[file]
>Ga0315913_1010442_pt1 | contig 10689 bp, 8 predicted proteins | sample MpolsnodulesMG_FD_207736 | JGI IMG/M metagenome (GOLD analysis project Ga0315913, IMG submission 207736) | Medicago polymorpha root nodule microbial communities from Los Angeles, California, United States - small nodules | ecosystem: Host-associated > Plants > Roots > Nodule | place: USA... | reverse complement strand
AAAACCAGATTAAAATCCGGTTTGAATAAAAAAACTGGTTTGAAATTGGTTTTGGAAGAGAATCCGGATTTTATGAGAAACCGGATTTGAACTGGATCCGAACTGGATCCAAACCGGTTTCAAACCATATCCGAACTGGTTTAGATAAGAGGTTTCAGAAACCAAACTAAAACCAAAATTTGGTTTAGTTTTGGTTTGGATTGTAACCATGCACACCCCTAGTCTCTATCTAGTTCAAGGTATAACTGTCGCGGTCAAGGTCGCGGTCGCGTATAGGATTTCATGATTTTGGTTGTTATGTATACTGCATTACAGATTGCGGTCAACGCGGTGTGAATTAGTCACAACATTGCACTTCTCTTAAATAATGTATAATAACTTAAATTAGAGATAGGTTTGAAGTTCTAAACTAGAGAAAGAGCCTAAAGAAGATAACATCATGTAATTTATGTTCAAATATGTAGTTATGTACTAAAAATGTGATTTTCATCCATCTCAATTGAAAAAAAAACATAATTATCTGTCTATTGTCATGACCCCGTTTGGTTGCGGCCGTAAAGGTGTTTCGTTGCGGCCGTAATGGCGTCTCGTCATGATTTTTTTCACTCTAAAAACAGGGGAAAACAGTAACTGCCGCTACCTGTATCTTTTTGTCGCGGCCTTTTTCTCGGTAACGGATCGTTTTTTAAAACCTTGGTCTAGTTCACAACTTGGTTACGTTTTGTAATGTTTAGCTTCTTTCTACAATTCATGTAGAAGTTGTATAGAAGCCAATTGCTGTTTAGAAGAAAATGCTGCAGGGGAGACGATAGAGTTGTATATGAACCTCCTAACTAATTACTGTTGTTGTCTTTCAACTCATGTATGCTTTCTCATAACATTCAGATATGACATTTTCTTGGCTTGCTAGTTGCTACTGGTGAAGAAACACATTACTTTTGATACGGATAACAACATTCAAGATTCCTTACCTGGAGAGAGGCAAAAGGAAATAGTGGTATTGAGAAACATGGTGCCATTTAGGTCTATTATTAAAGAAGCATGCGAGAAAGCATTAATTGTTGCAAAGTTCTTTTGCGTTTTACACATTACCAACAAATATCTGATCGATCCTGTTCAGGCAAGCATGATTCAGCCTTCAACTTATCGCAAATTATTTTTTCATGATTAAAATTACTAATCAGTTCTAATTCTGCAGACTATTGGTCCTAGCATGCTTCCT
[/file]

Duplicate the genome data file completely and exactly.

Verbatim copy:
>Ga0315913_1010442_pt1 | contig 10689 bp, 8 predicted proteins | sample MpolsnodulesMG_FD_207736 | JGI IMG/M metagenome (GOLD analysis project Ga0315913, IMG submission 207736) | Medicago polymorpha root nodule microbial communities from Los Angeles, California, United States - small nodules | ecosystem: Host-associated > Plants > Roots > Nodule | place: USA... | reverse complement strand
AAAACCAGATTAAAATCCGGTTTGAATAAAAAAACTGGTTTGAAATTGGTTTTGGAAGAGAATCCGGATTTTATGAGAAACCGGATTTGAACTGGATCCGAACTGGATCCAAACCGGTTTCAAACCATATCCGAACTGGTTTAGATAAGAGGTTTCAGAAACCAAACTAAAACCAAAATTTGGTTTAGTTTTGGTTTGGATTGTAACCATGCACACCCCTAGTCTCTATCTAGTTCAAGGTATAACTGTCGCGGTCAAGGTCGCGGTCGCGTATAGGATTTCATGATTTTGGTTGTTATGTATACTGCATTACAGATTGCGGTCAACGCGGTGTGAATTAGTCACAACATTGCACTTCTCTTAAATAATGTATAATAACTTAAATTAGAGATAGGTTTGAAGTTCTAAACTAGAGAAAGAGCCTAAAGAAGATAACATCATGTAATTTATGTTCAAATATGTAGTTATGTACTAAAAATGTGATTTTCATCCATCTCAATTGAAAAAAAAACATAATTATCTGTCTATTGTCATGACCCCGTTTGGTTGCGGCCGTAAAGGTGTTTCGTTGCGGCCGTAATGGCGTCTCGTCATGATTTTTTTCACTCTAAAAACAGGGGAAAACAGTAACTGCCGCTACCTGTATCTTTTTGTCGCGGCCTTTTTCTCGGTAACGGATCGTTTTTTAAAACCTTGGTCTAGTTCACAACTTGGTTACGTTTTGTAATGTTTAGCTTCTTTCTACAATTCATGTAGAAGTTGTATAGAAGCCAATTGCTGTTTAGAAGAAAATGCTGCAGGGGAGACGATAGAGTTGTATATGAACCTCCTAACTAATTACTGTTGTTGTCTTTCAACTCATGTATGCTTTCTCATAACATTCAGATATGACATTTTCTTGGCTTGCTAGTTGCTACTGGTGAAGAAACACATTACTTTTGATACGGATAACAACATTCAAGATTCCTTACCTGGAGAGAGGCAAAAGGAAATAGTGGTATTGAGAAACATGGTGCCATTTAGGTCTATTATTAAAGAAGCATGCGAGAAAGCATTAATTGTTGCAAAGTTCTTTTGCGTTTTACACATTACCAACAAATATCTGATCGATCCTGTTCAGGCAAGCATGATTCAGCCTTCAACTTATCGCAAATTATTTTTTCATGATTAAAATTACTAATCAGTTCTAATTCTGCAGACTATTGGTCCTAGCATGCTTCCT